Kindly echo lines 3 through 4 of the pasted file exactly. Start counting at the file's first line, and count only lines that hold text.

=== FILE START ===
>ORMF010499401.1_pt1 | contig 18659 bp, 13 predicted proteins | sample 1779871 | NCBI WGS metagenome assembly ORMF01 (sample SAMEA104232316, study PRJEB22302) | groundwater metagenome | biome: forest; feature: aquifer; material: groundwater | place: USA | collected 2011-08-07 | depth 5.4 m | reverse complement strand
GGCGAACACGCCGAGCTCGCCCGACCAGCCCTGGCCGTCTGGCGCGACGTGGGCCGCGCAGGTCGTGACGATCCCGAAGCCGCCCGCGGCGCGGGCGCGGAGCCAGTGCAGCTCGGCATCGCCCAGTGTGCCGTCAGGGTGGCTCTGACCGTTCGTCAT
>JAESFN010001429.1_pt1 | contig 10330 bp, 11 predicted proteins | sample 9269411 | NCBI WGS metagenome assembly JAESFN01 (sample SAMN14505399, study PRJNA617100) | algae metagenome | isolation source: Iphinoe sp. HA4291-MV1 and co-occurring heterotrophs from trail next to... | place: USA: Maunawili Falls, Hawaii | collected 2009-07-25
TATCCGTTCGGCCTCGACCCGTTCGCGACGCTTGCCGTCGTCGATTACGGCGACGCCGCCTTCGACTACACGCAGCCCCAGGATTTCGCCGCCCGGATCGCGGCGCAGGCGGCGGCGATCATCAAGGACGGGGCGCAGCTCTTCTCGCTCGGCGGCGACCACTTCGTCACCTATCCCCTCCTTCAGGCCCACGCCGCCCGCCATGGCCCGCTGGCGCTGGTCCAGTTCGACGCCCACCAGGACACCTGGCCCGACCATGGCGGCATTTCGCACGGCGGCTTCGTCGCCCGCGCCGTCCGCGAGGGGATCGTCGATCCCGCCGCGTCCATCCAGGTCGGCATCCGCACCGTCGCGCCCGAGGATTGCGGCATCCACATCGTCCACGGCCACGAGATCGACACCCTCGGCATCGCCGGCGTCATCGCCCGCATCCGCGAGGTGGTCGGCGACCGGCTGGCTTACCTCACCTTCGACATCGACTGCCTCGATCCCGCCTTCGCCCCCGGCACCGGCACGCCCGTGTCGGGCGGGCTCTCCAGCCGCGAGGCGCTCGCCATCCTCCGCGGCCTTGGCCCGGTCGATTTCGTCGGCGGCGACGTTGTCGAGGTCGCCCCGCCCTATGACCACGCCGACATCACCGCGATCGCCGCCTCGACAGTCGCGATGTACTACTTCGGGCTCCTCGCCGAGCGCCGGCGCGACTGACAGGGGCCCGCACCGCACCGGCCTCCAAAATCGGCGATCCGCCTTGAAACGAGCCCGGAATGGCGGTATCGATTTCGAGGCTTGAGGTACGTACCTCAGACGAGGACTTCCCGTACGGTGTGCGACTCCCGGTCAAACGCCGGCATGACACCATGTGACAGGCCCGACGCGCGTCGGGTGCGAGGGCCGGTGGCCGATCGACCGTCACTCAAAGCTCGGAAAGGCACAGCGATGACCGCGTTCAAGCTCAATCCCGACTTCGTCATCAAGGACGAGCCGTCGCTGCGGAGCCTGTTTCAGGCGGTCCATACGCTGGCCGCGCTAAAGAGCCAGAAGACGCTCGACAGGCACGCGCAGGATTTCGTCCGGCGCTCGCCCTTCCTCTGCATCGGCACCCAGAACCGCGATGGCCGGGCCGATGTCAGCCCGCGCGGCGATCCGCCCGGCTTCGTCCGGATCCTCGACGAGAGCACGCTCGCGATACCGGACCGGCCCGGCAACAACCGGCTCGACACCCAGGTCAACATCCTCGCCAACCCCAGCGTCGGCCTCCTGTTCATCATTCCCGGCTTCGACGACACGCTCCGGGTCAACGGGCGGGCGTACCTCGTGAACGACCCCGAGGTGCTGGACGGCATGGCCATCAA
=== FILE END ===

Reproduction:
>JAESFN010001429.1_pt1 | contig 10330 bp, 11 predicted proteins | sample 9269411 | NCBI WGS metagenome assembly JAESFN01 (sample SAMN14505399, study PRJNA617100) | algae metagenome | isolation source: Iphinoe sp. HA4291-MV1 and co-occurring heterotrophs from trail next to... | place: USA: Maunawili Falls, Hawaii | collected 2009-07-25
TATCCGTTCGGCCTCGACCCGTTCGCGACGCTTGCCGTCGTCGATTACGGCGACGCCGCCTTCGACTACACGCAGCCCCAGGATTTCGCCGCCCGGATCGCGGCGCAGGCGGCGGCGATCATCAAGGACGGGGCGCAGCTCTTCTCGCTCGGCGGCGACCACTTCGTCACCTATCCCCTCCTTCAGGCCCACGCCGCCCGCCATGGCCCGCTGGCGCTGGTCCAGTTCGACGCCCACCAGGACACCTGGCCCGACCATGGCGGCATTTCGCACGGCGGCTTCGTCGCCCGCGCCGTCCGCGAGGGGATCGTCGATCCCGCCGCGTCCATCCAGGTCGGCATCCGCACCGTCGCGCCCGAGGATTGCGGCATCCACATCGTCCACGGCCACGAGATCGACACCCTCGGCATCGCCGGCGTCATCGCCCGCATCCGCGAGGTGGTCGGCGACCGGCTGGCTTACCTCACCTTCGACATCGACTGCCTCGATCCCGCCTTCGCCCCCGGCACCGGCACGCCCGTGTCGGGCGGGCTCTCCAGCCGCGAGGCGCTCGCCATCCTCCGCGGCCTTGGCCCGGTCGATTTCGTCGGCGGCGACGTTGTCGAGGTCGCCCCGCCCTATGACCACGCCGACATCACCGCGATCGCCGCCTCGACAGTCGCGATGTACTACTTCGGGCTCCTCGCCGAGCGCCGGCGCGACTGACAGGGGCCCGCACCGCACCGGCCTCCAAAATCGGCGATCCGCCTTGAAACGAGCCCGGAATGGCGGTATCGATTTCGAGGCTTGAGGTACGTACCTCAGACGAGGACTTCCCGTACGGTGTGCGACTCCCGGTCAAACGCCGGCATGACACCATGTGACAGGCCCGACGCGCGTCGGGTGCGAGGGCCGGTGGCCGATCGACCGTCACTCAAAGCTCGGAAAGGCACAGCGATGACCGCGTTCAAGCTCAATCCCGACTTCGTCATCAAGGACGAGCCGTCGCTGCGGAGCCTGTTTCAGGCGGTCCATACGCTGGCCGCGCTAAAGAGCCAGAAGACGCTCGACAGGCACGCGCAGGATTTCGTCCGGCGCTCGCCCTTCCTCTGCATCGGCACCCAGAACCGCGATGGCCGGGCCGATGTCAGCCCGCGCGGCGATCCGCCCGGCTTCGTCCGGATCCTCGACGAGAGCACGCTCGCGATACCGGACCGGCCCGGCAACAACCGGCTCGACACCCAGGTCAACATCCTCGCCAACCCCAGCGTCGGCCTCCTGTTCATCATTCCCGGCTTCGACGACACGCTCCGGGTCAACGGGCGGGCGTACCTCGTGAACGACCCCGAGGTGCTGGACGGCATGGCCATCAA